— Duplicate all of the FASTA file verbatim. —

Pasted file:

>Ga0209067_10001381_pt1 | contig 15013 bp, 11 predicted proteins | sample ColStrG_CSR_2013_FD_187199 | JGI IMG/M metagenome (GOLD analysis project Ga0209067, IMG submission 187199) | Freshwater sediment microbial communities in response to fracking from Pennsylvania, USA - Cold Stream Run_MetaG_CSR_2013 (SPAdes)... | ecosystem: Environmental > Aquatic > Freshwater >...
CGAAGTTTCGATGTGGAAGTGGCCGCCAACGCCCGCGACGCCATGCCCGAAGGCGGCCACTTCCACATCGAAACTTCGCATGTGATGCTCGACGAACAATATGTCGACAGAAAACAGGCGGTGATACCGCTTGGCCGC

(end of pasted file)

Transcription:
>Ga0209067_10001381_pt1 | contig 15013 bp, 11 predicted proteins | sample ColStrG_CSR_2013_FD_187199 | JGI IMG/M metagenome (GOLD analysis project Ga0209067, IMG submission 187199) | Freshwater sediment microbial communities in response to fracking from Pennsylvania, USA - Cold Stream Run_MetaG_CSR_2013 (SPAdes)... | ecosystem: Environmental > Aquatic > Freshwater >...
CGAAGTTTCGATGTGGAAGTGGCCGCCAACGCCCGCGACGCCATGCCCGAAGGCGGCCACTTCCACATCGAAACTTCGCATGTGATGCTCGACGAACAATATGTCGACAGAAAACAGGCGGTGATACCGCTTGGCCGC